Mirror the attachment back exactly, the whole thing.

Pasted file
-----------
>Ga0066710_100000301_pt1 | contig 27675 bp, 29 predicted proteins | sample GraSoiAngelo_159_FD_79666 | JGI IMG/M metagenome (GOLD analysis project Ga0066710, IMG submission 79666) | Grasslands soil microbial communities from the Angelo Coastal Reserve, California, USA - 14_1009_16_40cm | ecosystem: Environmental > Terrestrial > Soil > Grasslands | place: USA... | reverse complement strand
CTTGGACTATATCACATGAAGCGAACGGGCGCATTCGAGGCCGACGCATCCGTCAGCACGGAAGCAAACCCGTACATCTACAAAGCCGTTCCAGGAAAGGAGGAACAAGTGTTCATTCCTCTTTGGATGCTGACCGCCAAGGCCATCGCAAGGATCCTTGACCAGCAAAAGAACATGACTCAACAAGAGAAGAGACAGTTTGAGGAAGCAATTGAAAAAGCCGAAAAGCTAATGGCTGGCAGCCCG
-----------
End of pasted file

>Ga0066710_100000301_pt1 | contig 27675 bp, 29 predicted proteins | sample GraSoiAngelo_159_FD_79666 | JGI IMG/M metagenome (GOLD analysis project Ga0066710, IMG submission 79666) | Grasslands soil microbial communities from the Angelo Coastal Reserve, California, USA - 14_1009_16_40cm | ecosystem: Environmental > Terrestrial > Soil > Grasslands | place: USA... | reverse complement strand
CTTGGACTATATCACATGAAGCGAACGGGCGCATTCGAGGCCGACGCATCCGTCAGCACGGAAGCAAACCCGTACATCTACAAAGCCGTTCCAGGAAAGGAGGAACAAGTGTTCATTCCTCTTTGGATGCTGACCGCCAAGGCCATCGCAAGGATCCTTGACCAGCAAAAGAACATGACTCAACAAGAGAAGAGACAGTTTGAGGAAGCAATTGAAAAAGCCGAAAAGCTAATGGCTGGCAGCCCG